Speaking at the public board meeting on January 27, chief executive Sir James Mackey said: “We have no patients waiting more than two years, as there are elsewhere, and around 25 to 30 waiting more than one year, with the team trying to work through that and get them into treatment as quickly as possible.
"If it wasn’t for the Omicron wave, it’s likely that there would have been nobody waiting more than a year by now.
“Our referral to treatment (RTT) performance, which is the main national measure, is the best in the country and is edging towards 90%, despite a slight dip in the first two weeks of January.”
In December, the trust’s RTT measure shows that 88% of all patients waited fewer than 18 weeks from their initial referral to starting treatment.
Reflecting on the winter more generally, Sir James added: “It’s been a pretty difficult couple of months with the Omicron wave adding to usual winter pressures.
"The main concern has been staffing and absence, not just for us but in the wider health and care sector.
“Despite that, we have the best performance in England in a number of metrics, although this is not quite where we want it to be.
"However, the situation does seem to be easing now, and we are hopefully heading in the right direction.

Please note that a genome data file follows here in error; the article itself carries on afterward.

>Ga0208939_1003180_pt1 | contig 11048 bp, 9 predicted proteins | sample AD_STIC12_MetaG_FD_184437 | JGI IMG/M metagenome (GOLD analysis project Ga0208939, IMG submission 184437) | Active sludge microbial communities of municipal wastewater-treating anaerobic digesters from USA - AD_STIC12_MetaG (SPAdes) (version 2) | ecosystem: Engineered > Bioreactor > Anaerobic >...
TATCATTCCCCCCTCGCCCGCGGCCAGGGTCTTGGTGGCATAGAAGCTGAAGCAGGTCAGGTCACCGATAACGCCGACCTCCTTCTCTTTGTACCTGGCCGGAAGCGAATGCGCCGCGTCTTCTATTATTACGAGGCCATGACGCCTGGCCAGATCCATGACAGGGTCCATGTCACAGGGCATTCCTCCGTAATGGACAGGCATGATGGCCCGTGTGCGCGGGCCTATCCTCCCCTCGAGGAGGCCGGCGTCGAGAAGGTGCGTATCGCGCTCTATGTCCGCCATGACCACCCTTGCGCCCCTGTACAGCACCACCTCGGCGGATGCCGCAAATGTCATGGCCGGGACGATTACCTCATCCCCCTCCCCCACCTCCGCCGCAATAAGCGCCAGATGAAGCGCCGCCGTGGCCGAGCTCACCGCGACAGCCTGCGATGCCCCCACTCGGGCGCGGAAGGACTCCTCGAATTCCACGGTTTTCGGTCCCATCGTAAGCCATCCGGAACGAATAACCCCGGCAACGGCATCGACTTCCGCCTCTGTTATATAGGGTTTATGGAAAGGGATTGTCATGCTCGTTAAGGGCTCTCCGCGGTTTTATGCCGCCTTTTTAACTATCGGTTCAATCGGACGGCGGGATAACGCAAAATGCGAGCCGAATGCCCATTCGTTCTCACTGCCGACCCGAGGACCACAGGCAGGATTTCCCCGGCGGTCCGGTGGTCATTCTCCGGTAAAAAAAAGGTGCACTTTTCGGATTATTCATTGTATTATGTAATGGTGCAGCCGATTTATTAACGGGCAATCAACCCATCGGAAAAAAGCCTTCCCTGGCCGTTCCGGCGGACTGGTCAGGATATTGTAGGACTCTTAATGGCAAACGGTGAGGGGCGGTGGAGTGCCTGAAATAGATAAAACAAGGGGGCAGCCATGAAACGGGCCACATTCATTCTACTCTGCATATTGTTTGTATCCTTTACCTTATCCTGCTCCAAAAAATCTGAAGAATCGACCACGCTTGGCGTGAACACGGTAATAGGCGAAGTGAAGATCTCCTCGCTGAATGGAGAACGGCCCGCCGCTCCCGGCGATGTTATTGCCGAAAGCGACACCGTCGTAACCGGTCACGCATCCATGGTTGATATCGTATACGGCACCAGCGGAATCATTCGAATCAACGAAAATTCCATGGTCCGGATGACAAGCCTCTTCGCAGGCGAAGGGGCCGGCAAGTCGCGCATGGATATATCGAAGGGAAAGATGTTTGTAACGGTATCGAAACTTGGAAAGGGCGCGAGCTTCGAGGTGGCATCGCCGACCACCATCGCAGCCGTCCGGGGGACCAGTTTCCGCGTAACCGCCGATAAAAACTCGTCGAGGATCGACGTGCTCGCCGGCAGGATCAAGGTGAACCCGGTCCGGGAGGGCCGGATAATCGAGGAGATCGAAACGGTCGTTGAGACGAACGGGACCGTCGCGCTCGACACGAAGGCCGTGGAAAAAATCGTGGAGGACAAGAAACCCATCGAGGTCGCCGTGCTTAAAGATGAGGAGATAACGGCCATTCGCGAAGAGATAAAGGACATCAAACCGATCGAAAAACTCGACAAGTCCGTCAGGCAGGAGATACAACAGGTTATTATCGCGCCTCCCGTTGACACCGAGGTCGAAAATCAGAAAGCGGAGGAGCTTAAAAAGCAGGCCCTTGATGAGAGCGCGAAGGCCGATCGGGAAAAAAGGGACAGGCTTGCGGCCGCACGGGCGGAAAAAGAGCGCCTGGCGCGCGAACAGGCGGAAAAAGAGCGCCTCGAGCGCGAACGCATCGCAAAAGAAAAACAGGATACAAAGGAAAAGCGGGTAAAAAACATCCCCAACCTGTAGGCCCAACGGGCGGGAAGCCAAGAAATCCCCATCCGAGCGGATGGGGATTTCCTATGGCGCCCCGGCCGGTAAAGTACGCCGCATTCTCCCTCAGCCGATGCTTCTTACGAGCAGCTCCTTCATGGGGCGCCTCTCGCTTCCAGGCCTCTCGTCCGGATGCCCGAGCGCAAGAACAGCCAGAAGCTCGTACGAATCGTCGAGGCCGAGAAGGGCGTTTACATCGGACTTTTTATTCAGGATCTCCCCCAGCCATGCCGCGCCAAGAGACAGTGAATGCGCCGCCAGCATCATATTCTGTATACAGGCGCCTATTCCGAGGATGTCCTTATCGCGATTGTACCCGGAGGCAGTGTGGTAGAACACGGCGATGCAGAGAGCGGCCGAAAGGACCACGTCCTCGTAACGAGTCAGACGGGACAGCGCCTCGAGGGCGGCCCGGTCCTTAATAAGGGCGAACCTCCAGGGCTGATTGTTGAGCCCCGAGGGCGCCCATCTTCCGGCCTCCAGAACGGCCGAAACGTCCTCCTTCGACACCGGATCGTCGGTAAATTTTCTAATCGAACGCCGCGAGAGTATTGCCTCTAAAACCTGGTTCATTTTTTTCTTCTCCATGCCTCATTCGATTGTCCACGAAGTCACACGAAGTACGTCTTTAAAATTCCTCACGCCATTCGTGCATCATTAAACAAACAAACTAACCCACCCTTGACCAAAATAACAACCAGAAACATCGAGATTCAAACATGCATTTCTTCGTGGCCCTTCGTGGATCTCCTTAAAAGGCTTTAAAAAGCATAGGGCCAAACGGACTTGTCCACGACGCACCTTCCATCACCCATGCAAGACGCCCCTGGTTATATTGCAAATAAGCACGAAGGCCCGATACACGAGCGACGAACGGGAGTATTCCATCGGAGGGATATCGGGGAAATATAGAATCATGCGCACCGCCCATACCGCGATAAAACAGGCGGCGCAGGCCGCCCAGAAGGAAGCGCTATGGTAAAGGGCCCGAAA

“We must recognise the efforts of staff at all levels across the organisation, because everyone has really pulled together, and I would like to thank everyone for their hard work.
“Our staff absence has not been at levels seen elsewhere and that shows the willingness of staff to go further and not let each other down. We now need to give staff time to recover from a resilience and wellbeing point of view.”
The team effort at Northumbria Healthcare during the winter so far has been reflected in patients’ views of their care, with the December score from the trust’s real-time patient experience measurement the third highest on record – an incredible achievement during an unprecedented period of pressure.
In addition, for the third quarter of 2021, 96% of inpatients rated their care as good, very good or excellent, while the figure for outpatients was 98%.
Board members also discussed the annual report on education, reflecting on a period which has included the trust welcoming its first students on placement from the new medical school at Sunderland University.
Executive medical director Jeremy Rushmer said: “The team has done an absolutely fantastic job in an extremely difficult time to keep the medial education show on the road. The commitment to excellence and the feedback they provide to us is superb.
“It puts us in a really good position and we are constantly striving to be the medical education provider of choice for the region.”